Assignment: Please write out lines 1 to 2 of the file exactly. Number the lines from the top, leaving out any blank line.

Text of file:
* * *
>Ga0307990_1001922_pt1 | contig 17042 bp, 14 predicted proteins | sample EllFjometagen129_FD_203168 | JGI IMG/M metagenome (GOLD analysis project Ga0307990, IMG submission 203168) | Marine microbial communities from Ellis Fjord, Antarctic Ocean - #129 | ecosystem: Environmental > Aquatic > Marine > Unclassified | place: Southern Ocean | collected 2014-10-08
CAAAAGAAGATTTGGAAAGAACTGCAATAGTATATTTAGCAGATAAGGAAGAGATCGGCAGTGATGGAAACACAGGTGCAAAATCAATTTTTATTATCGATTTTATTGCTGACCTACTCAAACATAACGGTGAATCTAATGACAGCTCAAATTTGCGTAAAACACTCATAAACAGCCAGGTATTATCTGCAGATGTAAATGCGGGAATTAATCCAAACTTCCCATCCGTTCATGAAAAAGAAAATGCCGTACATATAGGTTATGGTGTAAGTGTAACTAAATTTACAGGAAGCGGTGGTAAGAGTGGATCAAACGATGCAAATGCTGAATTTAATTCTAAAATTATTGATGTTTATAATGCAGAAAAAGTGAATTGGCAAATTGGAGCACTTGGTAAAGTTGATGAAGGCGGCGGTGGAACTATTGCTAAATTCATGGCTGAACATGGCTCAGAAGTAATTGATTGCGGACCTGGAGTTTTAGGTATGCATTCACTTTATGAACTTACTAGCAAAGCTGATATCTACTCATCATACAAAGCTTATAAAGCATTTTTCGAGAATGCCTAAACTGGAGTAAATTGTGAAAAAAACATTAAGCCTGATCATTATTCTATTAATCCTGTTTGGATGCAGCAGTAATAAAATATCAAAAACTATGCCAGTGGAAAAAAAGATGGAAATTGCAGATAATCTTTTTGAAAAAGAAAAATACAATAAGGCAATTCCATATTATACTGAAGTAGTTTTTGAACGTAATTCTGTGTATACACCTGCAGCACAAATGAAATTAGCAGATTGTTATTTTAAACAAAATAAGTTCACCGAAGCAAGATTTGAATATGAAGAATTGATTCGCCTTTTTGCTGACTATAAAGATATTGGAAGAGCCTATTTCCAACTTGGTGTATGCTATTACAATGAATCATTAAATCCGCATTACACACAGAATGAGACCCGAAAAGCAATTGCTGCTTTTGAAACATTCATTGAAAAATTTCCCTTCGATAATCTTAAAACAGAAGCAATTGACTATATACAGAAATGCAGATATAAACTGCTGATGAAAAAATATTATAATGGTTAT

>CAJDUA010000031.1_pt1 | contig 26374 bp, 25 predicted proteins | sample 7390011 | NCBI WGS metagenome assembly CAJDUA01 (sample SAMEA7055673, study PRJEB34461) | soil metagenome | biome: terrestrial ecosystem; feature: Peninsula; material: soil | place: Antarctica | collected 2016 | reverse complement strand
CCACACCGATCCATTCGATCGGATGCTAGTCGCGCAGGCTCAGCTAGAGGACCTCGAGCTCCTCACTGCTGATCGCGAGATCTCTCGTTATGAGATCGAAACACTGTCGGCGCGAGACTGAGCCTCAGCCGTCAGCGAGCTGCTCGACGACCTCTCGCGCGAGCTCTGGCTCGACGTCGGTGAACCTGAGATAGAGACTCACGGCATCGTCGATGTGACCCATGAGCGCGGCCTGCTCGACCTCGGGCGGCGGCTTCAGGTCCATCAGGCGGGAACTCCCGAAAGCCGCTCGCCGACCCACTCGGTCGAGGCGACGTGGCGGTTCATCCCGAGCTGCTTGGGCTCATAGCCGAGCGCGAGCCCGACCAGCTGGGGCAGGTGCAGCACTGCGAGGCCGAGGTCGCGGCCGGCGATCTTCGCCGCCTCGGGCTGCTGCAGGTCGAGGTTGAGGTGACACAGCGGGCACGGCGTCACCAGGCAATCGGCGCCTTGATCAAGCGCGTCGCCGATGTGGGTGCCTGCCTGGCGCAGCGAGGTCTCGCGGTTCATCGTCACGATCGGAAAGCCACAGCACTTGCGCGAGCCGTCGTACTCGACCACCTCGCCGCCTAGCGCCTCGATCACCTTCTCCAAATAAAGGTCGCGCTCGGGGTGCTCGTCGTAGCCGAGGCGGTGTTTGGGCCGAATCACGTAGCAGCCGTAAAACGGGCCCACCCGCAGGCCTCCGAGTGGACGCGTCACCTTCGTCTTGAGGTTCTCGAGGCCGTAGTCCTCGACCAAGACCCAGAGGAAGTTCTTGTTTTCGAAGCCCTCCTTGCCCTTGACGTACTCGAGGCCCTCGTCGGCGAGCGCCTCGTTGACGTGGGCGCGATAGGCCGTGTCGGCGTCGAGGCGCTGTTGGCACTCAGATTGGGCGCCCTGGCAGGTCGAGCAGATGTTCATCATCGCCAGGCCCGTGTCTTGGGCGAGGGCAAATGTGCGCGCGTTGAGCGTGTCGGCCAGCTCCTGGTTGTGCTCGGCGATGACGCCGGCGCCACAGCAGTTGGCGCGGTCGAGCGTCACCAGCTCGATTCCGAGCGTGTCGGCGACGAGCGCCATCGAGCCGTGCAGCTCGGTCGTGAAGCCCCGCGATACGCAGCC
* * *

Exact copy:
>Ga0307990_1001922_pt1 | contig 17042 bp, 14 predicted proteins | sample EllFjometagen129_FD_203168 | JGI IMG/M metagenome (GOLD analysis project Ga0307990, IMG submission 203168) | Marine microbial communities from Ellis Fjord, Antarctic Ocean - #129 | ecosystem: Environmental > Aquatic > Marine > Unclassified | place: Southern Ocean | collected 2014-10-08
CAAAAGAAGATTTGGAAAGAACTGCAATAGTATATTTAGCAGATAAGGAAGAGATCGGCAGTGATGGAAACACAGGTGCAAAATCAATTTTTATTATCGATTTTATTGCTGACCTACTCAAACATAACGGTGAATCTAATGACAGCTCAAATTTGCGTAAAACACTCATAAACAGCCAGGTATTATCTGCAGATGTAAATGCGGGAATTAATCCAAACTTCCCATCCGTTCATGAAAAAGAAAATGCCGTACATATAGGTTATGGTGTAAGTGTAACTAAATTTACAGGAAGCGGTGGTAAGAGTGGATCAAACGATGCAAATGCTGAATTTAATTCTAAAATTATTGATGTTTATAATGCAGAAAAAGTGAATTGGCAAATTGGAGCACTTGGTAAAGTTGATGAAGGCGGCGGTGGAACTATTGCTAAATTCATGGCTGAACATGGCTCAGAAGTAATTGATTGCGGACCTGGAGTTTTAGGTATGCATTCACTTTATGAACTTACTAGCAAAGCTGATATCTACTCATCATACAAAGCTTATAAAGCATTTTTCGAGAATGCCTAAACTGGAGTAAATTGTGAAAAAAACATTAAGCCTGATCATTATTCTATTAATCCTGTTTGGATGCAGCAGTAATAAAATATCAAAAACTATGCCAGTGGAAAAAAAGATGGAAATTGCAGATAATCTTTTTGAAAAAGAAAAATACAATAAGGCAATTCCATATTATACTGAAGTAGTTTTTGAACGTAATTCTGTGTATACACCTGCAGCACAAATGAAATTAGCAGATTGTTATTTTAAACAAAATAAGTTCACCGAAGCAAGATTTGAATATGAAGAATTGATTCGCCTTTTTGCTGACTATAAAGATATTGGAAGAGCCTATTTCCAACTTGGTGTATGCTATTACAATGAATCATTAAATCCGCATTACACACAGAATGAGACCCGAAAAGCAATTGCTGCTTTTGAAACATTCATTGAAAAATTTCCCTTCGATAATCTTAAAACAGAAGCAATTGACTATATACAGAAATGCAGATATAAACTGCTGATGAAAAAATATTATAATGGTTAT